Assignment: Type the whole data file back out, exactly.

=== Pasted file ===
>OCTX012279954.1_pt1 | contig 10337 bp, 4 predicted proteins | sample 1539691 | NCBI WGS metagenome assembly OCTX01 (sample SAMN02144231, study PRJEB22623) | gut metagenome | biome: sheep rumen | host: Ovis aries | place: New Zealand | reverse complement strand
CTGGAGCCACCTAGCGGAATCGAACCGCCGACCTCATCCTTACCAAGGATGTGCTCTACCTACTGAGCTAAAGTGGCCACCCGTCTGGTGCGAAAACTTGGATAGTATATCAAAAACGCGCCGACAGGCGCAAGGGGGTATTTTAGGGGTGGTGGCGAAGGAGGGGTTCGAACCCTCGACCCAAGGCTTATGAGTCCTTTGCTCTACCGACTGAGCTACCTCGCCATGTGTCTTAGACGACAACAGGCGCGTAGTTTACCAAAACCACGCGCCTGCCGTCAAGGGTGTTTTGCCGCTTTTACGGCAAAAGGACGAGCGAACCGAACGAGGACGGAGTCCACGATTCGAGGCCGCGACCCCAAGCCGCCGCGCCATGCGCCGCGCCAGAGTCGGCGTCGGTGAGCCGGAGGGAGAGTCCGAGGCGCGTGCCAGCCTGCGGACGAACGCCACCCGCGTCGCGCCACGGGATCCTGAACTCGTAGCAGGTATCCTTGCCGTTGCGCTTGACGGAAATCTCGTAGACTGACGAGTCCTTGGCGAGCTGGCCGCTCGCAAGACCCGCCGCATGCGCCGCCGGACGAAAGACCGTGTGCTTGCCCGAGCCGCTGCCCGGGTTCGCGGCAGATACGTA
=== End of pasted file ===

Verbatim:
>OCTX012279954.1_pt1 | contig 10337 bp, 4 predicted proteins | sample 1539691 | NCBI WGS metagenome assembly OCTX01 (sample SAMN02144231, study PRJEB22623) | gut metagenome | biome: sheep rumen | host: Ovis aries | place: New Zealand | reverse complement strand
CTGGAGCCACCTAGCGGAATCGAACCGCCGACCTCATCCTTACCAAGGATGTGCTCTACCTACTGAGCTAAAGTGGCCACCCGTCTGGTGCGAAAACTTGGATAGTATATCAAAAACGCGCCGACAGGCGCAAGGGGGTATTTTAGGGGTGGTGGCGAAGGAGGGGTTCGAACCCTCGACCCAAGGCTTATGAGTCCTTTGCTCTACCGACTGAGCTACCTCGCCATGTGTCTTAGACGACAACAGGCGCGTAGTTTACCAAAACCACGCGCCTGCCGTCAAGGGTGTTTTGCCGCTTTTACGGCAAAAGGACGAGCGAACCGAACGAGGACGGAGTCCACGATTCGAGGCCGCGACCCCAAGCCGCCGCGCCATGCGCCGCGCCAGAGTCGGCGTCGGTGAGCCGGAGGGAGAGTCCGAGGCGCGTGCCAGCCTGCGGACGAACGCCACCCGCGTCGCGCCACGGGATCCTGAACTCGTAGCAGGTATCCTTGCCGTTGCGCTTGACGGAAATCTCGTAGACTGACGAGTCCTTGGCGAGCTGGCCGCTCGCAAGACCCGCCGCATGCGCCGCCGGACGAAAGACCGTGTGCTTGCCCGAGCCGCTGCCCGGGTTCGCGGCAGATACGTA